Spring in Minnesota?

March 18th, 2012

You’ll note I’ve hardly been writing!  Yes, there’s been the Oregon PIELC Conference, and then right away off to Madison for the CapX Technical Hearing.  But mostly I’ve been really sick, hit with allergies probably from the Madison hotel, George down the hall had the headache from hell right away, and by Thursday I was coughing like the DOT witness.  So last week, I headed home and hacked and wheezed until the clinic opened, got fistfuls of prednisone and Doxycycline, a snoutful of prednisone too.  Slowly I’m coming back, but there is no doubt that as I age, my allergies are getting worse.  And the majority of dogs are GSDs, German Shedding Dogs, which isn’t likely to change anytime soon.


Meanwhile, the weather is glorious, the windows have been open for what, a week?   Spring is very different in this house, lighter, breezier, because it’s out in the open, not nestled into the bluff, though still high up just a few houses from the top.  So far, the day lilies are over 5″ tall on the NORTH side of the house.   Robins are everywhere, and this morning, there is no doubt that the trees have leaves, little bitty ones, but there are indeed leaves, and the ground is covered with green and brown tree emissions.  The river is FULL of boats, they’re fishing, the river is a normal level and there will be no floods this year, unless something else very weird happens.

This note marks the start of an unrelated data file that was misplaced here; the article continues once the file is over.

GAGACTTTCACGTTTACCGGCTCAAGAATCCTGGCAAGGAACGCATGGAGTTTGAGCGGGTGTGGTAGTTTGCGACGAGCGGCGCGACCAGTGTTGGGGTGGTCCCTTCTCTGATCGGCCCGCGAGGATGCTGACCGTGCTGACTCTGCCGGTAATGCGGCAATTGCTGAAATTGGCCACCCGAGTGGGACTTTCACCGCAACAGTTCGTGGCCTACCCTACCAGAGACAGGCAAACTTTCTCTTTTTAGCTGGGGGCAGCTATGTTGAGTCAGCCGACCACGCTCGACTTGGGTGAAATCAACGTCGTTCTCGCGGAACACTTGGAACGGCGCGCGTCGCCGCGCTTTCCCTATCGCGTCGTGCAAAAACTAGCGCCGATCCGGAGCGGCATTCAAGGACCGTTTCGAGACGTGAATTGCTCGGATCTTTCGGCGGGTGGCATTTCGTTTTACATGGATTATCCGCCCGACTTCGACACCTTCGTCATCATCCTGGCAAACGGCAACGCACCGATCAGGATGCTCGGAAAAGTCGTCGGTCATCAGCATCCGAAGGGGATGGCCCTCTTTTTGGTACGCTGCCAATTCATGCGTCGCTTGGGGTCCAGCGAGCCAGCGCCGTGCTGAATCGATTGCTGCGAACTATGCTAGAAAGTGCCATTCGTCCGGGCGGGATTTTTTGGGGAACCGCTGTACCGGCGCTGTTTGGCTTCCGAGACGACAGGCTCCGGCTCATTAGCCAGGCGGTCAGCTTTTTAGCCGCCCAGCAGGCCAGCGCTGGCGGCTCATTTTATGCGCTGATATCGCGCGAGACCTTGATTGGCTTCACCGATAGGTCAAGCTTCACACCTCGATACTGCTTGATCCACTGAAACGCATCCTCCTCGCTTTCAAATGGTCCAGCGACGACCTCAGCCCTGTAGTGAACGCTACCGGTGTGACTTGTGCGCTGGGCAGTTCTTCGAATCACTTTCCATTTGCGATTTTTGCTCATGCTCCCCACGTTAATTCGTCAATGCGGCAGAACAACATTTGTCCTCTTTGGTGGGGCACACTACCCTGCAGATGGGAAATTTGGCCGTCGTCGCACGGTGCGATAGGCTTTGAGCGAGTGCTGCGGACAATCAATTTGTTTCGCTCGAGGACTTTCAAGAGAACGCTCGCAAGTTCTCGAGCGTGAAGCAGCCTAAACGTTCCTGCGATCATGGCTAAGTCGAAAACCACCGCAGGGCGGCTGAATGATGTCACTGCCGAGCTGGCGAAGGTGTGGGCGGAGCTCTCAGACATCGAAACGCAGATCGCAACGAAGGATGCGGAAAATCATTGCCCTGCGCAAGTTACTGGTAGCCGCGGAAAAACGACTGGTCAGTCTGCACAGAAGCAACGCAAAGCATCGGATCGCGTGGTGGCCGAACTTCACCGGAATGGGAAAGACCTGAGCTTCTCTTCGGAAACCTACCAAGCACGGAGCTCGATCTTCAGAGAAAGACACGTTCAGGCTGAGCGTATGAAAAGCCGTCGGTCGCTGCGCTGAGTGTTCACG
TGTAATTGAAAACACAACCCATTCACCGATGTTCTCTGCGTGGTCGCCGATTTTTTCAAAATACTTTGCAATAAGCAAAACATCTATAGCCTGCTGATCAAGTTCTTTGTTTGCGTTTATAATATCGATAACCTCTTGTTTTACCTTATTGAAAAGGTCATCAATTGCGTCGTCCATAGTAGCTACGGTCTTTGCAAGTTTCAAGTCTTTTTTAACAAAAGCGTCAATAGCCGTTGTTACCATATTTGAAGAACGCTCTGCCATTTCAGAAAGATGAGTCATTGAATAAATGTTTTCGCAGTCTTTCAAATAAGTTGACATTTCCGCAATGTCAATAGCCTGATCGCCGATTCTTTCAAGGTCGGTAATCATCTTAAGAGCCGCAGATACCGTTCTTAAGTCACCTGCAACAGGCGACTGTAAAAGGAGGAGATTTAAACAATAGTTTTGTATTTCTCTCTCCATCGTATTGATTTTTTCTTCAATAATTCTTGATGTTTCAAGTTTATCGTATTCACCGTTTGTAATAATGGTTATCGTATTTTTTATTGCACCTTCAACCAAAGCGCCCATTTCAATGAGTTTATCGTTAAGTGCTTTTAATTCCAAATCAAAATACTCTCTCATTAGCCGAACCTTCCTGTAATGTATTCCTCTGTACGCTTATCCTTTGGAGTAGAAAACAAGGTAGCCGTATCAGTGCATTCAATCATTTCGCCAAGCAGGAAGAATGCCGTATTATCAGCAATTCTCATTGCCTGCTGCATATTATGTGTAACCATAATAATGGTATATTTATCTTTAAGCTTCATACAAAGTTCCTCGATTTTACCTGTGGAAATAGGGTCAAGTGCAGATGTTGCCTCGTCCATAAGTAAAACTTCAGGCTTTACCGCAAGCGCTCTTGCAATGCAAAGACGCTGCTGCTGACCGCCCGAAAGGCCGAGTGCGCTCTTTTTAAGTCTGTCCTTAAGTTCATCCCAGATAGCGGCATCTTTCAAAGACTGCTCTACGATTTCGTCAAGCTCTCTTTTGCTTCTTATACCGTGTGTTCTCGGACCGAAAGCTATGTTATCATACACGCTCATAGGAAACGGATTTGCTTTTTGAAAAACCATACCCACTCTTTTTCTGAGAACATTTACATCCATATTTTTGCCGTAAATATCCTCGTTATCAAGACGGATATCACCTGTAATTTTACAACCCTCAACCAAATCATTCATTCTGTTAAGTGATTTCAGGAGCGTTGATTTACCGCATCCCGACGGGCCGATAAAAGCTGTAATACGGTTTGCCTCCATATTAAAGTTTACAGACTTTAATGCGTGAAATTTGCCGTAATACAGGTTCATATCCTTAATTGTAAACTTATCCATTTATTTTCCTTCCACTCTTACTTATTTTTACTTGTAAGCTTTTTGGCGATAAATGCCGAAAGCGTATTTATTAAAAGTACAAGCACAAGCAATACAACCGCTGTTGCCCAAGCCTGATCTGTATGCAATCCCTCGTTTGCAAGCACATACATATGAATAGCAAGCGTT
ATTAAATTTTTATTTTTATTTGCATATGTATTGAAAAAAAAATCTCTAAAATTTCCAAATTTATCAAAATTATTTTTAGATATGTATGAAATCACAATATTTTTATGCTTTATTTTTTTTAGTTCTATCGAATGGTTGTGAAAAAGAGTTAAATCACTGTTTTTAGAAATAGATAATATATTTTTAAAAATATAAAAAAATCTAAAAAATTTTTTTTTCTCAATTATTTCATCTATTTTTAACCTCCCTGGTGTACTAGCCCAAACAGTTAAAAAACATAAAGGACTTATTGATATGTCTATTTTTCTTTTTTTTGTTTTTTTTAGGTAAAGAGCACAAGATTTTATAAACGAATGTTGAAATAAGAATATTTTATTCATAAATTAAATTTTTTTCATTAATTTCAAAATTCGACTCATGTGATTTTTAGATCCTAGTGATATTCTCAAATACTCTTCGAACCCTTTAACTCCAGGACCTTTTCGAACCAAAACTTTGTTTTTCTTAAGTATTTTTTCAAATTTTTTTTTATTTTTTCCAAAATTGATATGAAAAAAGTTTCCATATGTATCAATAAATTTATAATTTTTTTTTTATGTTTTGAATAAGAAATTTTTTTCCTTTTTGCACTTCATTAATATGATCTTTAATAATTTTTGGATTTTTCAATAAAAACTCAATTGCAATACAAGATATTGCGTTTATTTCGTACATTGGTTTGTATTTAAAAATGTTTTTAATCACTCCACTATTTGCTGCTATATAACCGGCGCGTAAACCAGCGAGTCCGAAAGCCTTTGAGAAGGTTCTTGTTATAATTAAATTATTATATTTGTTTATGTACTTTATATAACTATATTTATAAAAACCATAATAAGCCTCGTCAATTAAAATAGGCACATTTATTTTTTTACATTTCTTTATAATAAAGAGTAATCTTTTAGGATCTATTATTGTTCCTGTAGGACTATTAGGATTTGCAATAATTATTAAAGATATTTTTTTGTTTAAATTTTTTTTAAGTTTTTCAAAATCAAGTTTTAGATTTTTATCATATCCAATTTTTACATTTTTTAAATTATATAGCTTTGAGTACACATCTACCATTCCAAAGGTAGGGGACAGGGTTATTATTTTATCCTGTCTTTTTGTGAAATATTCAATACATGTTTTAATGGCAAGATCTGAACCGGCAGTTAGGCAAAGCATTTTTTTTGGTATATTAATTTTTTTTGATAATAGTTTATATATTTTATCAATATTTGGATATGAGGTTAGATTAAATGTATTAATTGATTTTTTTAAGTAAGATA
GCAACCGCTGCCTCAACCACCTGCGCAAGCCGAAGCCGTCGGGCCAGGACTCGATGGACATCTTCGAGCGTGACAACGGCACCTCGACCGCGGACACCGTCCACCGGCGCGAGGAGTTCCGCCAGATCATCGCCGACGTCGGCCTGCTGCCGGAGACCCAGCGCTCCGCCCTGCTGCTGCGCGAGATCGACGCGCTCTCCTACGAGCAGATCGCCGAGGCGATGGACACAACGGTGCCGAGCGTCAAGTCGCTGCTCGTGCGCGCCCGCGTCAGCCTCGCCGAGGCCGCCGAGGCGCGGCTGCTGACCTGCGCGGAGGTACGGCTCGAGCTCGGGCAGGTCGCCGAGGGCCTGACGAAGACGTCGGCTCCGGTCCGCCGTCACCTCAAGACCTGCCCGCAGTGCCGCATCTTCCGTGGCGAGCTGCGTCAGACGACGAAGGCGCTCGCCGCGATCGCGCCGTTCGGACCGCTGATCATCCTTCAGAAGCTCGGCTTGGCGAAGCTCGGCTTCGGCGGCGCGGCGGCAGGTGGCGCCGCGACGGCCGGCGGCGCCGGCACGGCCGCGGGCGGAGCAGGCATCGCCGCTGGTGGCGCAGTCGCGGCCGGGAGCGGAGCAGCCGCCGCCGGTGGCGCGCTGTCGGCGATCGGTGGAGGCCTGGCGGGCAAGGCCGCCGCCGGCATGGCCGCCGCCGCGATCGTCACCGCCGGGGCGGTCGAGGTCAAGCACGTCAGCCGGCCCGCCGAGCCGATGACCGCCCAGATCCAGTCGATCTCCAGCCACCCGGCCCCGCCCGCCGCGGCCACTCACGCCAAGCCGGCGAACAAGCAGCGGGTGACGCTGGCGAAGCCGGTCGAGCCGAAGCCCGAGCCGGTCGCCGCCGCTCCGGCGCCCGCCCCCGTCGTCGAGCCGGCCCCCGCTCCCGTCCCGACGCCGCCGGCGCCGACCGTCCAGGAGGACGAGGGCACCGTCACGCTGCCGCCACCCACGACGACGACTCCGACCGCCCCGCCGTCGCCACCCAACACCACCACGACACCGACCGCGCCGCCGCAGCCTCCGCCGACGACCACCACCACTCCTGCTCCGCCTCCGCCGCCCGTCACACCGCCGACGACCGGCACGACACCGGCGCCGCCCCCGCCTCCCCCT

1st tow boat, barges head up Mississippi River

What does a spring like this mean?  Truth be told, I LOVE climate change, Minnesota winters wreak havoc on my back, I end up in pain for 6 months feeling each box of lettuce and can of whatever and tire and box of beef I ever hauled plus the idiot who ran a red light in front of me in 1991, YEOOOOW!  But I can’t imagine that this is good for farmers.   It’s been dry, with no rain in sight.  I can hardly keep from raking up and diggiing in the garden — will farmers be going into the fields early or waiting until a more normal time?

Winter drought prompts MN farmers to hedge spring bets

Drought, low yield, means seed corn shortage

Midwest Farmers Urged to Buy Crop Insurance Due to Dry Weather

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